Tax Fraud Defense

Mr. Dudley has extensive experience representing individuals who are arrested for a number of white collar crimes, including various tax schemes. Tax law is extremely complex and constantly evolving. You need an experienced defense attorney on your side to defend you if you are accused of tax evasion.

Tax evasion includes the following crimes:

The main sources of income of the federal government are income taxes, according to the Congressional Budget Office. U.S. individuals in 2008, for example, paid approximately $1.15 trillion in income taxes, equaling 45 percent of the money taken in by the federal government. Another $304 billion came from corporate income taxes, equaling 12 percent of federal revenue. Other income taxes come from corporations, trusts, estates and many other types of entities.

State total income taxes vary widely from state to state, because rates differ from one state to another and because the states have additional sources of income including sales tax, property tax and federal assistance. In 2012, only the following states charged no state income tax: Alaska, Florida, Nevada, South Dakota, Texas, Washington and Wyoming.

While paying income tax is "voluntary," it is not optional. Governments both state and federal, which depend on this money to operate, have stringent rules about paying taxes as well as ways to ensure that people pay appropriately and are penalized if they do not.

Contact David M. Dudley

If you are accused of any type of tax scheme, you should have a lawyer represent you to present the best possible defense. Fines and jail terms are common punishments for tax fraud and having someone knowledgeable and effective on your side is essential.

Mr. Dudley has been defending clients accused of tax fraud for many years. His practice extends from coast to coast at both state and federal levels.

Selected Case Results:

  • U.S. v. G.A.: The defendant owned several tobacco stores. As a result of an undercover operation, law-enforcement officers learned that he was avoiding payment of state taxes on cigarettes sold from his store by placing counterfeit tax stamps on the cigarette packages. A federal grand jury then indicted him for numerous contraband cigarette offenses through which he allegedly avoided paying over $1,500,000 in state taxes. The defense later reached a settlement of the case under which the defendant received a sentence of only 24 months. Although he was only a permanent resident, not a citizen, of the United States, the defendant was able to avoid deportation to his home country after his release from custody.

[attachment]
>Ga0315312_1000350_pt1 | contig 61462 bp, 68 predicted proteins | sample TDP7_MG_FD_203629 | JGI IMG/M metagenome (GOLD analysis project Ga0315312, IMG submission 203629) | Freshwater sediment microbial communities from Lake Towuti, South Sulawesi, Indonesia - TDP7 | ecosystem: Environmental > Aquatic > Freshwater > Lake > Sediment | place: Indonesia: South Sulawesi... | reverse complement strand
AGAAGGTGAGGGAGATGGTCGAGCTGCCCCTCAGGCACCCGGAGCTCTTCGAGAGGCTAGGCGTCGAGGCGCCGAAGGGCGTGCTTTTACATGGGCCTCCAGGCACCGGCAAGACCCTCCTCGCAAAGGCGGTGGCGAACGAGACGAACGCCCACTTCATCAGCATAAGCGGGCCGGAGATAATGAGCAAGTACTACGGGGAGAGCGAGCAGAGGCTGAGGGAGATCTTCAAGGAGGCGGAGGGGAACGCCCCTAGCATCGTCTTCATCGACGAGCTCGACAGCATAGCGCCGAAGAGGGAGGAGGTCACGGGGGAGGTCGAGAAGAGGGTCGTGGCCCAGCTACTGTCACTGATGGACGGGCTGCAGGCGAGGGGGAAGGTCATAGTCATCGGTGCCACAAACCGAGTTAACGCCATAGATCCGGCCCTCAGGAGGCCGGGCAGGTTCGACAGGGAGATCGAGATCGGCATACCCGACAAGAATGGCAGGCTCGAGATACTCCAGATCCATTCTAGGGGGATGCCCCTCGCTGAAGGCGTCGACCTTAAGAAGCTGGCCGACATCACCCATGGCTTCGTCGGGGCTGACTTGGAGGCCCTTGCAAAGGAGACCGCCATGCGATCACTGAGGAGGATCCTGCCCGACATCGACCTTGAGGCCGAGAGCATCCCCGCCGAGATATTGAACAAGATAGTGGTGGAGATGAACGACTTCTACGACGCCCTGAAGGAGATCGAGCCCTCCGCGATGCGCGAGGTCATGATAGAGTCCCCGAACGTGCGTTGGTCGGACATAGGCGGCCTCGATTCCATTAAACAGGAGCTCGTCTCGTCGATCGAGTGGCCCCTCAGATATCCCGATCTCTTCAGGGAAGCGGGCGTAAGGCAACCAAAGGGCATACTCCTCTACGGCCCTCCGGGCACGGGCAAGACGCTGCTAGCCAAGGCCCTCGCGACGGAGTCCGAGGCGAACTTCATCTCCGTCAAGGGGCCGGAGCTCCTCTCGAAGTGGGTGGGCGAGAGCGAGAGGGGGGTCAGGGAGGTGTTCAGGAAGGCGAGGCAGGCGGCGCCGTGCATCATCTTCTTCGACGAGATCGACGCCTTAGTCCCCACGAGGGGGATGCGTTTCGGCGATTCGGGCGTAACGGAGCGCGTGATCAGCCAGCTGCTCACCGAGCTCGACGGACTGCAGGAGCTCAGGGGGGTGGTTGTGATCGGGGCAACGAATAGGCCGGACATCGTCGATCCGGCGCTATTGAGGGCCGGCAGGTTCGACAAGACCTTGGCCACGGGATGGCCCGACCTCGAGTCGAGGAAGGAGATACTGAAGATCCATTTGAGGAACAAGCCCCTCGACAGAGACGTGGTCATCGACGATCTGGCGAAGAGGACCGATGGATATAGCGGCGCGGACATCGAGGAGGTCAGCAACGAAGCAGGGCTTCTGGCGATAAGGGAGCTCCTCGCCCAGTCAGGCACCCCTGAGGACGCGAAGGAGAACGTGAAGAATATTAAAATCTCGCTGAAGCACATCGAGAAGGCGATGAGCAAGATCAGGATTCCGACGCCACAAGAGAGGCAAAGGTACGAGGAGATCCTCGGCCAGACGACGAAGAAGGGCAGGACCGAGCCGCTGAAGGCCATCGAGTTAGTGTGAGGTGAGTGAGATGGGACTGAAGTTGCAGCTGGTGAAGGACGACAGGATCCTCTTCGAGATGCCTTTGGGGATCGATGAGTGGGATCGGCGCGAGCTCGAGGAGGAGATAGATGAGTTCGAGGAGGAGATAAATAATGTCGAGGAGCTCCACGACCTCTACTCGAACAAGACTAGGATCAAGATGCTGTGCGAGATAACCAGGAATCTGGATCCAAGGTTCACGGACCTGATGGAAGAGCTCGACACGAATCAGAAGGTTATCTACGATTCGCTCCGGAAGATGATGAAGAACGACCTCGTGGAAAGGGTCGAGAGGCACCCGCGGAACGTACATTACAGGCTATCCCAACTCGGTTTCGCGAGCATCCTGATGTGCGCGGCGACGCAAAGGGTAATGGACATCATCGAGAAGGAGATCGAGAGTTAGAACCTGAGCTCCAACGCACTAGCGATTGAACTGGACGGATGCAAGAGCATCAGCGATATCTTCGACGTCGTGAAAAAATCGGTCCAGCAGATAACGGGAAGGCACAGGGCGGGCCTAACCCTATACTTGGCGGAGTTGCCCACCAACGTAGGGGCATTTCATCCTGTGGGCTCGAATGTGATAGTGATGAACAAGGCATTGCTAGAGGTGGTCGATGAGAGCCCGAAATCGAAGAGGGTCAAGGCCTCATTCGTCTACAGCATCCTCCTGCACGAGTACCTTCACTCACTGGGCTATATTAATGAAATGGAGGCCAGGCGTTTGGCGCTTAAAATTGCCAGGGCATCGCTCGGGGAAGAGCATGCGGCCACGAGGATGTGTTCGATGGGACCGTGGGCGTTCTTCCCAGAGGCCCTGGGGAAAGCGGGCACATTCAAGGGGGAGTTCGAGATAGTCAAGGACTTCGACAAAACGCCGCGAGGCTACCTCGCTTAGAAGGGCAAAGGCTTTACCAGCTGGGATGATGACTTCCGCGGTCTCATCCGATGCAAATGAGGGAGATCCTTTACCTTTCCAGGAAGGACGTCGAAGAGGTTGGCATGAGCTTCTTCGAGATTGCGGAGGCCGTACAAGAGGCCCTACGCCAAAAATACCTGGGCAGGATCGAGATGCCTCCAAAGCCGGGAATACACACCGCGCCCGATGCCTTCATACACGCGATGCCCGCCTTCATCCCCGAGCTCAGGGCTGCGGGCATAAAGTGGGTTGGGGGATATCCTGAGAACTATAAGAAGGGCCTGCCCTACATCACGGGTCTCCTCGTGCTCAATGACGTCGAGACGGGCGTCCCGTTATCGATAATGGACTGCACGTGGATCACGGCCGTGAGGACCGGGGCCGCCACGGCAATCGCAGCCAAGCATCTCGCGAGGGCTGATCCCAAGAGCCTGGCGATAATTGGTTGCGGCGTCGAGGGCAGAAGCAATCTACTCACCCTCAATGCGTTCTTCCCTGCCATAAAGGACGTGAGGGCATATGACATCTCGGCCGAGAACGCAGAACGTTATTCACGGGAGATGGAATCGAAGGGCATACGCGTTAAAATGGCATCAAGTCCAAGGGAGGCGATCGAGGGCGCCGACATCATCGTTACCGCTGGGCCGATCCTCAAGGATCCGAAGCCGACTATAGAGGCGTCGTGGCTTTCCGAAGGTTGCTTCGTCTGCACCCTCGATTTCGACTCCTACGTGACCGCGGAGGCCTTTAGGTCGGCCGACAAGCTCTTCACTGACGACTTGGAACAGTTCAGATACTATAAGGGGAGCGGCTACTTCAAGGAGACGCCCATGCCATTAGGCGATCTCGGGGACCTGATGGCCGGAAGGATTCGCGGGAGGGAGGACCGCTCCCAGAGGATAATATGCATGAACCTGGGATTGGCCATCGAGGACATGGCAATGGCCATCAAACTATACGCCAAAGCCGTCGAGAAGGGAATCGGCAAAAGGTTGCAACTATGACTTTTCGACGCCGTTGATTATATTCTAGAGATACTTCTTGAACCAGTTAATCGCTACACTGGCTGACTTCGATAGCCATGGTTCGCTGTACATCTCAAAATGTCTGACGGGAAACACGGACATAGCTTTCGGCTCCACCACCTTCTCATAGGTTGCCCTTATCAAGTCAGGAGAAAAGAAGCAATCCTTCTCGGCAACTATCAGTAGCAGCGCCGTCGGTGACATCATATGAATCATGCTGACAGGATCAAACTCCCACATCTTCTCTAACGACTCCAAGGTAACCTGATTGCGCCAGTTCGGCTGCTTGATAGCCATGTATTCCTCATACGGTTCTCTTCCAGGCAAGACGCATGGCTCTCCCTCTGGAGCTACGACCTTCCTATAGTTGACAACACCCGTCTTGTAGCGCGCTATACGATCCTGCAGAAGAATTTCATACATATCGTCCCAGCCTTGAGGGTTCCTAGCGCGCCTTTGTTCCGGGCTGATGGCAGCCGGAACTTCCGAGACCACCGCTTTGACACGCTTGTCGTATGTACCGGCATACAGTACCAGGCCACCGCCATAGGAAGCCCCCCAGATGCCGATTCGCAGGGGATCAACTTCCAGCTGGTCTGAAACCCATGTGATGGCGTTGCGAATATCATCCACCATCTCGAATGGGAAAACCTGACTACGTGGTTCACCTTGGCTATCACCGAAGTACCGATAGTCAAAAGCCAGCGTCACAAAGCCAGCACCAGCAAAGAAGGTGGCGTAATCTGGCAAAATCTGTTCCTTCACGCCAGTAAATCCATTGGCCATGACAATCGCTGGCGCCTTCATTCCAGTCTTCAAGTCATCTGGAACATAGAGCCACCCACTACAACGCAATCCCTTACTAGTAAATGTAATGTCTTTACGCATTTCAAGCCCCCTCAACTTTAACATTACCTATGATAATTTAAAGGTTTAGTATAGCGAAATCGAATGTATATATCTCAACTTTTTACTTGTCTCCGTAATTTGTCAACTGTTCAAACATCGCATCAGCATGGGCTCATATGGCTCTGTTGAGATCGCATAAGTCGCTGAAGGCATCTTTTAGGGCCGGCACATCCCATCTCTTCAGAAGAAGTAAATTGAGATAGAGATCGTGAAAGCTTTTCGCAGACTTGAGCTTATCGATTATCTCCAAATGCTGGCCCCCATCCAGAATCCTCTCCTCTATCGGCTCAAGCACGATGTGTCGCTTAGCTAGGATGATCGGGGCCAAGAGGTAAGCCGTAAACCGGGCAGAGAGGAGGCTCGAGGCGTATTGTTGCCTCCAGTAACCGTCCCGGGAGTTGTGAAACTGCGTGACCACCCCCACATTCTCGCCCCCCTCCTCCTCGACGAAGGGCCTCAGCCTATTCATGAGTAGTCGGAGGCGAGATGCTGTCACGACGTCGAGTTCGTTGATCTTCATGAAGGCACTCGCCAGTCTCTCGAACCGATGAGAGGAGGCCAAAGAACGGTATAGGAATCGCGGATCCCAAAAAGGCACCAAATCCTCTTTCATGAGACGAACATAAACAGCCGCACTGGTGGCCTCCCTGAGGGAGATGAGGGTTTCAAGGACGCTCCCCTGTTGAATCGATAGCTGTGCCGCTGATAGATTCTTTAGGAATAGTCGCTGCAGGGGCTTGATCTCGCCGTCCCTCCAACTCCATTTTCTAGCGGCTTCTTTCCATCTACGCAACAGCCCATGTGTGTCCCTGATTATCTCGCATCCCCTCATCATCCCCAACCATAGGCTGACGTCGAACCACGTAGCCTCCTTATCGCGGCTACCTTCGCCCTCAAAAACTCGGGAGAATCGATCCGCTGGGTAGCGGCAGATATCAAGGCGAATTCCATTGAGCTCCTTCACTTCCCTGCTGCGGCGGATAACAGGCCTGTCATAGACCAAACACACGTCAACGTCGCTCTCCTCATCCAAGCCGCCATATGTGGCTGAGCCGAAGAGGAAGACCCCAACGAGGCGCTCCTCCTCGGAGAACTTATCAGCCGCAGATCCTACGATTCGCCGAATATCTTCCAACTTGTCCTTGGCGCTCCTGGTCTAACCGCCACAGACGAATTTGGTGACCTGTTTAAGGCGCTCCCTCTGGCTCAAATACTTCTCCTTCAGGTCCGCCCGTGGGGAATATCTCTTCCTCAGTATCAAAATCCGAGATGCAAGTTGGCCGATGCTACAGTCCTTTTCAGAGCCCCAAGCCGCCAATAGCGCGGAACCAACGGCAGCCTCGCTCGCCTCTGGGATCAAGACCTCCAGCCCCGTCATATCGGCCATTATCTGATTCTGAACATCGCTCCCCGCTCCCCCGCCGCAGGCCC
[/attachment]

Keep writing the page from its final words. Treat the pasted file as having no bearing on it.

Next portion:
• U.S. v. T.S.: The defendant was indicted for over $6,000,000 in bank fraud in three jurisdictions: the District of Minnesota, the District of West Virginia, and the Central District of California. After extended negotiations, the defendant, who was looking at 20 to 30 years in federal custody, received a sentence of less than eight years.
  • U.S. v. W.C.: The defendant managed several major music artists. During a nationwide tour, an employee of his company used several fraudulent credit cards to pay for hotel rooms, airline tickets, and other expenses. The federal government subsequently indicted the defendant for mail and wire fraud. Before trial, however, Attorney Dudley was able to convince the Assistant United States Attorneys handling the prosecution to DISMISS the indictment against his client.
  • P. v. R.B.: The defendant was charged with numerous counts of money laundering. A two-week trial resulted in a HUNG JURY. Shortly before the re-trial was to commence, the prosecutor agreed to DISMISS all charges.
  • Investigation of N.M.: Federal law-enforcement agents targeted N.M., a real estate investor, for millions of dollars in real estate fraud. Over several years, N.M. was represented by Attorney Dudley. Federal authorities were able to bring NO CHARGES against N.M.
  • U.S. v. R.D.: An attorney was indicted for mail and wire fraud in federal court after filing an insurance claim for his yacht which he claimed had been destroyed by pirates in the Mediterranean Sea. Convicted at trial, the defendant hired Mr. Dudley for sentencing. At the sentencing hearing, Attorney Dudley persuaded the court to impose a prison term significantly less than that which both the government and the PSR had recommended. In the process, however, the court rejected the defense contention that a two-point upward guideline adjustment did not apply. The court of appeals later agreed with that argument and REVERSED the defendant's sentence. A subsequent resentencing resulted in the defendant's prison term being reduced.